Dogs on a Boat

I wish we actually had some good advice about having dogs on a boat, but we’re still learning how to deal with them. All three of them! We’ve got two big German Shorthaired Pointers and a MinPin – all with very distinct and different personalities.

On the boat, our MinPin is pretty chill (which is very different from the way he is at home). He is old and ornery, but he always seems super happy to be out with us on the boat.  Our male GSP is also pretty chill, however he’s a big Mama’s boy and follows me everywhere I go, which proved to be pretty difficult those first few times in and out of our crazy tight slip, as he always seemed to be underfoot. Our female GSP is the most work and the most stress on the boat (for both her and us) as she has a tendency to get a bit bird obsessed.  She’s jumped off the dingy on little jaunts around the lake when we’re anchored to chase ducks — she swims after them barking like mad and we follow in the dingy and drag her back in only to have her jump off again if more ducks should swim by.  Naturally, we keep a doggie life preserver on her but are always watching her on the boat to make sure she doesn’t just jump ship while underway.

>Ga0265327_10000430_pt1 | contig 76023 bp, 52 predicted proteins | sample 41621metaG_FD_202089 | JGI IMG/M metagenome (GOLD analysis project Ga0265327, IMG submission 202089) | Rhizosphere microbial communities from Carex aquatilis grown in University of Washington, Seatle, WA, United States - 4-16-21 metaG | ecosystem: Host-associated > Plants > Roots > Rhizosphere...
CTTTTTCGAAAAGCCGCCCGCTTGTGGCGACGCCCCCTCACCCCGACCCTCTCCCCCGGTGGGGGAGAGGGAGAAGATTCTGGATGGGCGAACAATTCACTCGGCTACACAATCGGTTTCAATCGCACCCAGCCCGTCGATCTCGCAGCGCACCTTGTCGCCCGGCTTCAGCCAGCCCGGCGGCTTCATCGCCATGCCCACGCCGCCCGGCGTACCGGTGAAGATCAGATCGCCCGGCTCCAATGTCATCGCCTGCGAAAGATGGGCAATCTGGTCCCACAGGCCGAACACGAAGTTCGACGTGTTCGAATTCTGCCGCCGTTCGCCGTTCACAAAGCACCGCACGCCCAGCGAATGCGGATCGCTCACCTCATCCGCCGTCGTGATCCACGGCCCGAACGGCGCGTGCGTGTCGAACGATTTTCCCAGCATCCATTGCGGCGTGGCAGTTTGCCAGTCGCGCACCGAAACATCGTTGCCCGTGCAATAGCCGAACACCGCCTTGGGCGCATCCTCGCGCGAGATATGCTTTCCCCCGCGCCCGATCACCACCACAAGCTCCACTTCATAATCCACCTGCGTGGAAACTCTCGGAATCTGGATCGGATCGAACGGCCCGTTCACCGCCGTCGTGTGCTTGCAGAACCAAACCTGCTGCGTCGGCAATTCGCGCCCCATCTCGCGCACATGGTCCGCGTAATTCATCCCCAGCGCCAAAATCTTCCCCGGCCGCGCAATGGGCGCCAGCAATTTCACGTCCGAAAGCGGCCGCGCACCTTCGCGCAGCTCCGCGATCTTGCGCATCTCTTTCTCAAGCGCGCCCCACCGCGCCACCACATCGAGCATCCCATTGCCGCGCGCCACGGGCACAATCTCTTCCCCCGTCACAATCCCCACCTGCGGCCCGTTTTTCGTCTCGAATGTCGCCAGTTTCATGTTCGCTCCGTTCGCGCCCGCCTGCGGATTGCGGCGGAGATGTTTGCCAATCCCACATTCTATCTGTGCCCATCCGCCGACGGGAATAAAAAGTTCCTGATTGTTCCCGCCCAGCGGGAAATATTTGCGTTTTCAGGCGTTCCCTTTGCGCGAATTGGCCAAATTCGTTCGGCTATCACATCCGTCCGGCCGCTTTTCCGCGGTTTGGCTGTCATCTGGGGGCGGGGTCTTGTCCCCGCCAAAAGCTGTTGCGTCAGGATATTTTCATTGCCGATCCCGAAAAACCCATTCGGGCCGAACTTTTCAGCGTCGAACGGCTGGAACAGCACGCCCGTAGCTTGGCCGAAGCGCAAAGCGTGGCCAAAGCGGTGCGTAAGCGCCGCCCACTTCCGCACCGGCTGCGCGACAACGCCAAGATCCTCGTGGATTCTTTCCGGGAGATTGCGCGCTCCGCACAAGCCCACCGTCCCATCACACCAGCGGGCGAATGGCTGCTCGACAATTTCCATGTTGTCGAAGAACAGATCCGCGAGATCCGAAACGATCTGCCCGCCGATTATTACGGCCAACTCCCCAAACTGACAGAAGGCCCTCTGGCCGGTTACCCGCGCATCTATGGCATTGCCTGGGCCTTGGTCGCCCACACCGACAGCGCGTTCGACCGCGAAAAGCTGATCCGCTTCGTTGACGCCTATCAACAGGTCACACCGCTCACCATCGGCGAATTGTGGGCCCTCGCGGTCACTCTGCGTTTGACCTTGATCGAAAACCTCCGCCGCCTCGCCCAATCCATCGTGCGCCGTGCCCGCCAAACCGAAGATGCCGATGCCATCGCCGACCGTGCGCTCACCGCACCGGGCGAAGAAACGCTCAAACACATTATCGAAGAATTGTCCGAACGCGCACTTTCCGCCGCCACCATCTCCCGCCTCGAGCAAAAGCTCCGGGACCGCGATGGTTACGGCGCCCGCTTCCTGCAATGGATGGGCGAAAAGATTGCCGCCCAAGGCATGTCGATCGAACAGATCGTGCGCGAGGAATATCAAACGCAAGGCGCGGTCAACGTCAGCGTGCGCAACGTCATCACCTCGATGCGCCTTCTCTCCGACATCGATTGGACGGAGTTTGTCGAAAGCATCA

As far as during docking and anchoring, we have a friend hold their leashes, or we tether their leashes to the couch leg so that they are not underfoot as I move from the stern through the salon to the bow to work lines and assist in maneuvering. Once underway, they are “free to walk about the cabin”. Still though,  we close the door on the Portuguese bridge to keep Remy off the bow, because the thought of her jumping off the side is not out of the realm of possibility. So, needless to say, she’s a lot of work on the boat and far more high strung than she is at home.  I’m sure she doesn’t entirely enjoy the boat rides as much as the other two dogs seem to enjoy it.

As far as overnights with the dogs, we have taken them on a couple of trips where we knew we’d be at a dock, but we have yet to take them on a trip where we’re at anchor as the thought of late night and early morning potty trips in the dingy with two people and three dogs is a bit daunting.  In the meantime, we’ll keep it to day drips and docked locations with them.

       

We Accidentally Bought a Trawler